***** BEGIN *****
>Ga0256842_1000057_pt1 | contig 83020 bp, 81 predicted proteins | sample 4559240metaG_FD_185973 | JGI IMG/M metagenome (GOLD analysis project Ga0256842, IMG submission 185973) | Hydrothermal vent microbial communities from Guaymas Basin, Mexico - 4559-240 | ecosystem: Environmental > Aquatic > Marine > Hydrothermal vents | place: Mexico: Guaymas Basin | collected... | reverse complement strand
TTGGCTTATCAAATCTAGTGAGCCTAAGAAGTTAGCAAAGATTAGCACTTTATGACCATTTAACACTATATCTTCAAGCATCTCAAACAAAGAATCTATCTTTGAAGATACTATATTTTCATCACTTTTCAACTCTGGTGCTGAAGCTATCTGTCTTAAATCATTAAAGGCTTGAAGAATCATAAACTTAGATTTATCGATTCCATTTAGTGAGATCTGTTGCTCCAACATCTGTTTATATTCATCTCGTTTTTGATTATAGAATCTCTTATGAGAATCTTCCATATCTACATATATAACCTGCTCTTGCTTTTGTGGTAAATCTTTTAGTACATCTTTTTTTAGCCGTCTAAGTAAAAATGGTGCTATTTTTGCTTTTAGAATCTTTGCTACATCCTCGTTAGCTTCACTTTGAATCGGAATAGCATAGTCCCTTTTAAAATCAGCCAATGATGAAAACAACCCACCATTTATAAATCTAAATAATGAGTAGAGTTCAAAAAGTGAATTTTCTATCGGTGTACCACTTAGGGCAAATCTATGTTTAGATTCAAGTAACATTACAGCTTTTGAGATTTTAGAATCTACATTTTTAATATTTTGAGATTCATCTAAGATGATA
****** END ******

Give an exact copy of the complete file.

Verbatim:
>Ga0256842_1000057_pt1 | contig 83020 bp, 81 predicted proteins | sample 4559240metaG_FD_185973 | JGI IMG/M metagenome (GOLD analysis project Ga0256842, IMG submission 185973) | Hydrothermal vent microbial communities from Guaymas Basin, Mexico - 4559-240 | ecosystem: Environmental > Aquatic > Marine > Hydrothermal vents | place: Mexico: Guaymas Basin | collected... | reverse complement strand
TTGGCTTATCAAATCTAGTGAGCCTAAGAAGTTAGCAAAGATTAGCACTTTATGACCATTTAACACTATATCTTCAAGCATCTCAAACAAAGAATCTATCTTTGAAGATACTATATTTTCATCACTTTTCAACTCTGGTGCTGAAGCTATCTGTCTTAAATCATTAAAGGCTTGAAGAATCATAAACTTAGATTTATCGATTCCATTTAGTGAGATCTGTTGCTCCAACATCTGTTTATATTCATCTCGTTTTTGATTATAGAATCTCTTATGAGAATCTTCCATATCTACATATATAACCTGCTCTTGCTTTTGTGGTAAATCTTTTAGTACATCTTTTTTTAGCCGTCTAAGTAAAAATGGTGCTATTTTTGCTTTTAGAATCTTTGCTACATCCTCGTTAGCTTCACTTTGAATCGGAATAGCATAGTCCCTTTTAAAATCAGCCAATGATGAAAACAACCCACCATTTATAAATCTAAATAATGAGTAGAGTTCAAAAAGTGAATTTTCTATCGGTGTACCACTTAGGGCAAATCTATGTTTAGATTCAAGTAACATTACAGCTTTTGAGATTTTAGAATCTACATTTTTAATATTTTGAGATTCATCTAAGATGATA